It’s hard to imagine life without all the conveniences that make everyday necessities within arms reach, like the fridge, grocery stores filled with shelf stable food, and apps that bring dinner to your doorstep.
Humans have been finding new ways to produce, consume and store food since, forever. Our advancements in food is what got us here today, living in a world of abundance, options, and bananas available all year round across the globe.
Food is one of, if not the most, important resources humanity has had to learn to manage. So it’s no wonder that so much effort has been put into innovating ways to make it last longer, to travel long distances, last through the winter, or prevent quick spoiling at home.
Yet despite our efforts to save food, we seem to produce and waste much more than we know what to do with. And while industry changes are happening slowly (we are working on some cool robotics to stop food waste too!) there is an opportunity for everyone to help reduce the amount (2.5 billion tonnes!) Take The Pledge to Stop Food Waste with us and pledge to reduce whatever food category is best suited to you. We will be sharing tips and resources along the way, so sign up and let’s eat instead!
As we look closely at our food habits and consumption we can’t help but look back at history and see how far we’ve come, how we can be inspired by our predecessors, and appreciate how food saving advancements and technology changed the world, the food industry, and brought us to where we are today.
Let’s start from the beginning:
Salt & Smoking Preservation- 2000 BC
We couldn’t look at the evolution of food and food saving without considering one of the major factors that changed the evolution of humanity. Smoking to preserve food came soon after the discovery of harnessed fire, which meant food could be stored for much longer and required less digestion power as the heat did a lot of the work for us.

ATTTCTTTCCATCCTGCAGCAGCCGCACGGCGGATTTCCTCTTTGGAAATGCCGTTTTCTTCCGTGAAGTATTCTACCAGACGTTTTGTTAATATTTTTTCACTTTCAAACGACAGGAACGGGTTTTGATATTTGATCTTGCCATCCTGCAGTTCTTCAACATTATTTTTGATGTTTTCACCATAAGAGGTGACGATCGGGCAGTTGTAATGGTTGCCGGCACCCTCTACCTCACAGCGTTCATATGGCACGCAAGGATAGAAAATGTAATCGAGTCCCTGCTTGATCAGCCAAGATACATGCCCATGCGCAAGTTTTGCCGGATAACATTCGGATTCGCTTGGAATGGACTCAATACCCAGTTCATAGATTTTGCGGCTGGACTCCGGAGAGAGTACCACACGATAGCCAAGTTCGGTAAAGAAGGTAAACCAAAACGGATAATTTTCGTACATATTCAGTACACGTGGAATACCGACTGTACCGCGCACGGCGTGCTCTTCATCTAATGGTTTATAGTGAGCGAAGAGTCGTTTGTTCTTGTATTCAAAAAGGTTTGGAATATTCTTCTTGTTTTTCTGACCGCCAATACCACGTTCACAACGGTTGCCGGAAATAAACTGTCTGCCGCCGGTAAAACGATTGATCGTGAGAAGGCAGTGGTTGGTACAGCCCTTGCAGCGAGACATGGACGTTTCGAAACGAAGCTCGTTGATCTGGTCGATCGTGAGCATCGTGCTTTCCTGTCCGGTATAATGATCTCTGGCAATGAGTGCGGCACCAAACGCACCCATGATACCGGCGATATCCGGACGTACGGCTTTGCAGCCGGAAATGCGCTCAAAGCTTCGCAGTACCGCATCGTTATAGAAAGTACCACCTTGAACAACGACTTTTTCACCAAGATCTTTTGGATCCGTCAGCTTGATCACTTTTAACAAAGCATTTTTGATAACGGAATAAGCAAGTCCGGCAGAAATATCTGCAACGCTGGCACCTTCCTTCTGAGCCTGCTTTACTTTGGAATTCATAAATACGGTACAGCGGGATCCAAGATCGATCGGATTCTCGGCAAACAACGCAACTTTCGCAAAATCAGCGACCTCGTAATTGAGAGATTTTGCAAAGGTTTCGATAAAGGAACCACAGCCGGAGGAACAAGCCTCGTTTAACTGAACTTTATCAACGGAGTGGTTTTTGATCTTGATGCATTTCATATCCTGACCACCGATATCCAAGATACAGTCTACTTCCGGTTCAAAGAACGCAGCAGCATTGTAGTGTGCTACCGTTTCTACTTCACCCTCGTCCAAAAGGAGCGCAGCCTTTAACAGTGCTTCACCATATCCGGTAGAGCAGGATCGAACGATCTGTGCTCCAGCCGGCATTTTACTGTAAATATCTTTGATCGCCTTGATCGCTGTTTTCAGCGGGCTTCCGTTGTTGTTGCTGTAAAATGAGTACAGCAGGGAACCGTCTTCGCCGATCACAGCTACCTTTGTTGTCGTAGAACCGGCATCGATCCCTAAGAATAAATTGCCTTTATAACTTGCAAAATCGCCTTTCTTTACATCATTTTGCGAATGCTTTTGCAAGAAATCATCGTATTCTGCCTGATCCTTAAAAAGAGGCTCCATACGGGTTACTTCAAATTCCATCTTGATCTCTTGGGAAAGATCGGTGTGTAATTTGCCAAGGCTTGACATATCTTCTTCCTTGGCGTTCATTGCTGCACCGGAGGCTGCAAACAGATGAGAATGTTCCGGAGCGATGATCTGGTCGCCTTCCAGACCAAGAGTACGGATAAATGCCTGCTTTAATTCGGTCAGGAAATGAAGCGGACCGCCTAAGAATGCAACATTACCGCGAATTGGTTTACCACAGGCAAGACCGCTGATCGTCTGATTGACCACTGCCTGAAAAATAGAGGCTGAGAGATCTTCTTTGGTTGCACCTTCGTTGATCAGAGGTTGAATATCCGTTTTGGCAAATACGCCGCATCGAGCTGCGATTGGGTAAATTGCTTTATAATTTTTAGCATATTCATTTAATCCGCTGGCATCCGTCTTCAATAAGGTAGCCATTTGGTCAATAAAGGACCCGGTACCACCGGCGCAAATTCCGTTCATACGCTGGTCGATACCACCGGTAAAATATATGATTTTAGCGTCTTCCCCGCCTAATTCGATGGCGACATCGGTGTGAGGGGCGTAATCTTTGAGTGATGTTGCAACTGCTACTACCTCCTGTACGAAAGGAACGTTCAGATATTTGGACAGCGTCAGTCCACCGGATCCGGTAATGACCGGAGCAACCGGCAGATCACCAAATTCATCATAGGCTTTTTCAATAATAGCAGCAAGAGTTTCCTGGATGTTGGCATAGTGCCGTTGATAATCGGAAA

Both smoking and salting were methods of drying food, as moisture is a breeding ground for bacteria. The simple and ingenious method set humanity up for a spike in evolution with more consistent nutrition available throughout cold seasons.
Canning & Jarring- The 1800’s
Jumping through time, we see humanity finding other innovative ways of locking out bacteria and preventing spoilage. And like many widespread inventions and advancements, the canning method of sealing and sterilizing with heat was developed during wartime out of urgent necessity.
The sealed jarring process was invented in 1809 by Nicolas Appert, in response to a call from the French government for a means of preserving food for army and navy use.
The Icebox- 1840
What did people do without refrigerators? Well, for a little while they were using the handy precursor: The Icebox!
This genius invention can be traced back to the 1840’s and designed by carpenters who developed wooden boxes lined with tin or zinc that held ice blocks which were delivered to home daily.
This rudimentary solution was just the beginning of the food saving technology to come.
Freeze Drying- 1900’s
Freeze drying is a method that actually dates back to the time of the Incas, in the 15th century. They would store their crops on the mountain heights above Machu Picchu where the cool temperatures froze their food and the moisture inside slowly evaporated due to the low air pressure of the high altitude.
But freeze drying became a modern art when it was further developed to preserve blood serum during WW2, and then even further developed by NASA to help send food to space for astronauts.
The biggest kitchen revolution to date! Invented in the 1930s, the fridge completely changed the way we looked at, and consumed, food. Allowing people to buy and store fresh food and produce in a safe environment for long periods of time. The fridge didn’t make it into every household for a while, of course the wealthier classes had first access. But once it became affordable and common in some parts of the world, families were able to consume higher quality foods more often, like eggs, produce and meats.
Plastic Packaging 1930s-1950s
Plastic took over the world of food, for better or worse, between the 1930s-50s
Saran Wrap – 1933
Saran wrap was discovered by accident in 193 when lab worker Ralph Wiley discovered the plastic wrap by accident when he was cleaning lab equipment and found a film inside one vial was not coming off.